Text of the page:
CNC Operator Career Path
If you’re unfamiliar with specialties in manufacturing, you probably have no idea what a CNC (computer numerical control) operator is or what they do. This is your one-stop shop for learning all there is to know! Whether you’re already in manufacturing, or considering it as a future career path, we’ll give you the inside scoop so you can prepare yourself for what’s ahead.
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See if your skills align with the most essential CNC operator skills:
Welder Job Overview
We think you have what it takes to be a CNC operator… do you?
CNC operators have highly specialized roles in a machine shop. So, what does a CNC operator do? They have the important task of running CNC machines: ensuring their proper use, troubleshooting any machine malfunctions, creating the programs that operate the CNC machinery, and entering the programs into CNC machines.
Common CNC Operator Job Requirements:
Apprenticeship is often a steppingstone into a CNC operator career, but these key requirements are still the most sought out amongst manufacturers in search of a CNC operator: Keep an eye out for changes –every job posting is different, and every employer has their own preferences for its CNC operators. These are the roles and responsibilities that are common in this career path:
You’ve made it this far, but where do you go from here?
Here are some trends we’ve noticed in the industry:
If you live in America, you know that the production and manufacturing industry is facing challenges with supply, economic downturn, and labor shortages. But, somehow, the growth continues in 2023 as consumers demand more products to be “made in America.”
CNC operator trends
- Unfortunately, the demand for CNC operators is projected to decline by 8% between 2018 and 2028.
- Salaries for operators have overall increased in the past five years, by 11%, even though the demand hasn’t.
- In the last four years, there have been two major spikes in CNC operator job growth (in 2019 and 2021).
Hiring trends in Production and Manufacturing
Finding qualified employees to fill the production roles that are open is still a challenge the United States is facing. Most working CNC operators are above the age of 40. This means that in the next 10-15 years, there will be a significant number of operators that retire from the workforce, leaving a large gap to be filled.
CNC Operator vs. CNC Machinist – what’s the difference?
While CNC machinists are very similar to CNC operators, there is a distinct difference between the two: CNC operators are typically only operating the CNC machines, whereas machinists have the experience & knowledge to set up the machine, switch out tools, and make adjustments as they see fit.
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So, how much can you earn?
Let's Talk CNC Operator Salary
A CNC operator’s salary can range anywhere from $42,174 to $79,443 depending on years of experience, technical skills, and the type of CNC machining. This seems like a big range, but we’ll break it down by position, so it makes sense. All salaries are averages for the role and are not specific to a geographic location. The cost of living can greatly impact wages, so keep that in mind for the location you plan to work in. There are also specialty CNC Operators (like set up operators) that may offer different salaries than the general roles listed below.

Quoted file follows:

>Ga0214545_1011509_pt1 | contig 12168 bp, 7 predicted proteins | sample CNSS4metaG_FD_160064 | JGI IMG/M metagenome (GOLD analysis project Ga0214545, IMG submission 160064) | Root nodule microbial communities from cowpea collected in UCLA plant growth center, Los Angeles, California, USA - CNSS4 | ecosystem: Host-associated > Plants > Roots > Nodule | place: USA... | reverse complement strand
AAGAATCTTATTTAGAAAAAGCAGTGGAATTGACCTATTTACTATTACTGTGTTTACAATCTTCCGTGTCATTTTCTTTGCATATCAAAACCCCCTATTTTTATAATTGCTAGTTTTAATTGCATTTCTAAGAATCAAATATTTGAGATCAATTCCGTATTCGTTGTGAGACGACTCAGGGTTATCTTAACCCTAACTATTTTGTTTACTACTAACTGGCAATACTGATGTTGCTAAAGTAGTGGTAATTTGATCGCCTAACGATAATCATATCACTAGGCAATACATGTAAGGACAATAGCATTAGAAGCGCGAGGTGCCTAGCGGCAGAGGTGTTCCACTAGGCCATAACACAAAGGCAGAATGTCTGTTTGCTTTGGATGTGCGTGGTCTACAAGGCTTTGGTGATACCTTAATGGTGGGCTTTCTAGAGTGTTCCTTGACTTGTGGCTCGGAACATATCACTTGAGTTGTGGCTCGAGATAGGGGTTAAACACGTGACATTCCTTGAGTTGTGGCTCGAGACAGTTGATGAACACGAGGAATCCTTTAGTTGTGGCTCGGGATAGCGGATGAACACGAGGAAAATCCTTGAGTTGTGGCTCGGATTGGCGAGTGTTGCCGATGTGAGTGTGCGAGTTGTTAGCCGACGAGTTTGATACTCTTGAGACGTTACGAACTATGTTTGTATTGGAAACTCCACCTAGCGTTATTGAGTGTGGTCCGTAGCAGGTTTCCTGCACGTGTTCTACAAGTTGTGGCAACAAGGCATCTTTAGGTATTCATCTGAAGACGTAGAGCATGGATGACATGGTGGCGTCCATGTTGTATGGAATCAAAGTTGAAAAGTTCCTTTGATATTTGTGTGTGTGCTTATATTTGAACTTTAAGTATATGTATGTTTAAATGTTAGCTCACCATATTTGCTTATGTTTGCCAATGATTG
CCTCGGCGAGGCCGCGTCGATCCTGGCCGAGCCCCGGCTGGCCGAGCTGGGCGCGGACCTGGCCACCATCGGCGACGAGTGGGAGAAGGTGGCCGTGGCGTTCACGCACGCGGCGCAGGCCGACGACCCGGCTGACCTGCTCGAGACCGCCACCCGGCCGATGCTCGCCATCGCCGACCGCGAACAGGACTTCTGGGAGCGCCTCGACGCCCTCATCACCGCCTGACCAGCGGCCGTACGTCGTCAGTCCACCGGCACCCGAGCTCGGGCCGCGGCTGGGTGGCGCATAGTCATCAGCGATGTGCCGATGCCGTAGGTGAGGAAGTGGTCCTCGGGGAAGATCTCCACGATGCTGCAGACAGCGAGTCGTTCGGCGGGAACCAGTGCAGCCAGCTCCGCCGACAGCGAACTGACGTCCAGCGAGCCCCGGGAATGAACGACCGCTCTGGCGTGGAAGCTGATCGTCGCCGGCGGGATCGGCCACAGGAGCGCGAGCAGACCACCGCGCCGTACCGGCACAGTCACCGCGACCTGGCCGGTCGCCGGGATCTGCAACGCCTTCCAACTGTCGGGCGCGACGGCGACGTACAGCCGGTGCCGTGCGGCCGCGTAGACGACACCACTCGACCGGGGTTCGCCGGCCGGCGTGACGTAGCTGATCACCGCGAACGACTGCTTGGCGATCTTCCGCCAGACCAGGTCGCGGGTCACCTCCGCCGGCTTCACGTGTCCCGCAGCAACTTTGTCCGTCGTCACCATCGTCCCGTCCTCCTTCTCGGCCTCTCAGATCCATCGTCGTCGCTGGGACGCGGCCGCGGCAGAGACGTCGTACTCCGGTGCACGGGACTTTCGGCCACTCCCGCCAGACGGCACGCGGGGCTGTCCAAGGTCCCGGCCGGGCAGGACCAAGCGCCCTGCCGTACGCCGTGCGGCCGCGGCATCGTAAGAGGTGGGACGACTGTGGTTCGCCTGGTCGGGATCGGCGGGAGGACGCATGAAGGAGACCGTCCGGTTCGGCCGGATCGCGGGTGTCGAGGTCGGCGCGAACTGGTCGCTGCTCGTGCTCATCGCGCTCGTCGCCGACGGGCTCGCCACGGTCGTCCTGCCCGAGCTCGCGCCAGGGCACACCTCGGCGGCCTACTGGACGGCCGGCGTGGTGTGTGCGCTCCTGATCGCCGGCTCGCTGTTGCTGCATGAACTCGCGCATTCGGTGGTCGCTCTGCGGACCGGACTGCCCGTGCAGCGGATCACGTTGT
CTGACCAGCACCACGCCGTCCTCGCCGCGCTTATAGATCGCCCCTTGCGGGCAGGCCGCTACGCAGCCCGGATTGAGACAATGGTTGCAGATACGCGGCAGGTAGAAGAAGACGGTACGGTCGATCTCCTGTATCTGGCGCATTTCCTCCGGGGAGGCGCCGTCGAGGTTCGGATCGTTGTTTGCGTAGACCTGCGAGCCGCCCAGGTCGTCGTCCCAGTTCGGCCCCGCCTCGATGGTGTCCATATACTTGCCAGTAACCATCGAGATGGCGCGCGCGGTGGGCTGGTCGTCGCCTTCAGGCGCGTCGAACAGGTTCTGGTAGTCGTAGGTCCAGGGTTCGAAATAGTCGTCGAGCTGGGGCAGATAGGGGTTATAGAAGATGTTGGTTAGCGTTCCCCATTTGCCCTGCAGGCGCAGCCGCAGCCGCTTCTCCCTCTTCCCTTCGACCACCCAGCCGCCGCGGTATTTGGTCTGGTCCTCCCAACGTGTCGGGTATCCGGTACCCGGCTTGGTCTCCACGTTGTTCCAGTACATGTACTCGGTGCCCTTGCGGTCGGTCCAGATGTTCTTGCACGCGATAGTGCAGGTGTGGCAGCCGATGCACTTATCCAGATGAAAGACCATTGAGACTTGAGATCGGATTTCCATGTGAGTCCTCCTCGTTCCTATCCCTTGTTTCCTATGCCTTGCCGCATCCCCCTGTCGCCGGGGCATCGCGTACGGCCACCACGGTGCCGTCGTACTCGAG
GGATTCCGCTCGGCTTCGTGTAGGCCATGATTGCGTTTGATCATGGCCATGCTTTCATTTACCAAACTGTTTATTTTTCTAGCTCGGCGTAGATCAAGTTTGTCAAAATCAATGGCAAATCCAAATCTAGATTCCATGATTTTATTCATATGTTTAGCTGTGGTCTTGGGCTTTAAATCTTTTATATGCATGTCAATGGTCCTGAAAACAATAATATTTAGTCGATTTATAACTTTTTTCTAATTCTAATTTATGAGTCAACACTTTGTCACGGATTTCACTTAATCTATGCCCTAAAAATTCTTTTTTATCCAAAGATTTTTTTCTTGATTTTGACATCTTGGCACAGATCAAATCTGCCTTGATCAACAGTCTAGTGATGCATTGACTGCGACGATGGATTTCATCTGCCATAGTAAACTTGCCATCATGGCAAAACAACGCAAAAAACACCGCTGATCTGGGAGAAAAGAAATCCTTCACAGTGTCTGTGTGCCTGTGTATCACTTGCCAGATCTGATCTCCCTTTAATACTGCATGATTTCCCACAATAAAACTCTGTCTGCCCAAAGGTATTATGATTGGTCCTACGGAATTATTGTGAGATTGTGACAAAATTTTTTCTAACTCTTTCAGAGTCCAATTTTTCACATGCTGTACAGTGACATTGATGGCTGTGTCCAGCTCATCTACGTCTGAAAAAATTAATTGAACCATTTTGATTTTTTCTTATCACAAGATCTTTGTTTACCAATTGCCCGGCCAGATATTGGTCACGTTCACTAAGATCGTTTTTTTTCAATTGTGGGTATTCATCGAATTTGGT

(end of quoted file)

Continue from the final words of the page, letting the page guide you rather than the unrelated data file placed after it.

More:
Entry level CNC Operator salary (CNC Operator I): $49,800
Experienced Operator salary (CNC Operator II): $59,700
Senior level Operator salary (CNC Operator III): $68,500
These five states have the highest paying salaries:
- West Virginia (avg. salary $42,499)
- Maryland (avg. salary $41,846)
- Idaho (avg. salary $40,866)
- New Jersey (avg. salary $40,821)
- Massachusetts (avg. salary $40,408)
Salary information gathered from Salary.com
These cities have the highest demand for CNC Operators:
Unsure of next steps to become an CNC Machinist?
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Let us show you why NCW should be a part of your journey to becoming a manufacturing hire:
NCW has a history of success placing manufacturing professionals in positions they were made for. Whether you have experience in manufacturing and production, or not, we are here to help you get on the right track. Have another specialty? Don’t worry, we’ve got more than manufacturing jobs to offer. We hire for almost every type of manufacturing and production role there is!
Keep an eye out for these types of CNC machine operator jobs:
- Cell Operator
- Control Operator
- Grinder Operator
- Laser Operator
- Machine Set Up Operator
- Mold Injection Operator
- Molder Operator
Our recruiters have years of experience working with candidates who want to be successful. We want to get to know you, understand your career goals, chat through your experience, and present you with a career opportunity that you’ll love.
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